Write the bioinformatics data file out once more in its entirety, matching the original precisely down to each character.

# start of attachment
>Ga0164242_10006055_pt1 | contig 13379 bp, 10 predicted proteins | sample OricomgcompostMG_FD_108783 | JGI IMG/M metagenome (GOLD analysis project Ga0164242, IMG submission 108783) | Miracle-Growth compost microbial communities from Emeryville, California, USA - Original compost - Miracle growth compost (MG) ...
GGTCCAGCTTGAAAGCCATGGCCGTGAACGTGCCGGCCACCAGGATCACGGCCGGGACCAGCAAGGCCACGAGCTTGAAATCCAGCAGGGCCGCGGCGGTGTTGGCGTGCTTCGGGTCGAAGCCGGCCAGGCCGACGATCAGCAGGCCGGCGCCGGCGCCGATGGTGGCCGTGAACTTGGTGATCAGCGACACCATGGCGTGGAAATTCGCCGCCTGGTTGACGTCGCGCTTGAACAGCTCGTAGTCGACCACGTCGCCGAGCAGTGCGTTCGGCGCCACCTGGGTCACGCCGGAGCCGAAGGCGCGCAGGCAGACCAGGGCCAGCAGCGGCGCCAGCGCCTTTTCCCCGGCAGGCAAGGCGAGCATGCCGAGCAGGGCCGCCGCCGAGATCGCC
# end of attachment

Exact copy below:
>Ga0164242_10006055_pt1 | contig 13379 bp, 10 predicted proteins | sample OricomgcompostMG_FD_108783 | JGI IMG/M metagenome (GOLD analysis project Ga0164242, IMG submission 108783) | Miracle-Growth compost microbial communities from Emeryville, California, USA - Original compost - Miracle growth compost (MG) ...
GGTCCAGCTTGAAAGCCATGGCCGTGAACGTGCCGGCCACCAGGATCACGGCCGGGACCAGCAAGGCCACGAGCTTGAAATCCAGCAGGGCCGCGGCGGTGTTGGCGTGCTTCGGGTCGAAGCCGGCCAGGCCGACGATCAGCAGGCCGGCGCCGGCGCCGATGGTGGCCGTGAACTTGGTGATCAGCGACACCATGGCGTGGAAATTCGCCGCCTGGTTGACGTCGCGCTTGAACAGCTCGTAGTCGACCACGTCGCCGAGCAGTGCGTTCGGCGCCACCTGGGTCACGCCGGAGCCGAAGGCGCGCAGGCAGACCAGGGCCAGCAGCGGCGCCAGCGCCTTTTCCCCGGCAGGCAAGGCGAGCATGCCGAGCAGGGCCGCCGCCGAGATCGCC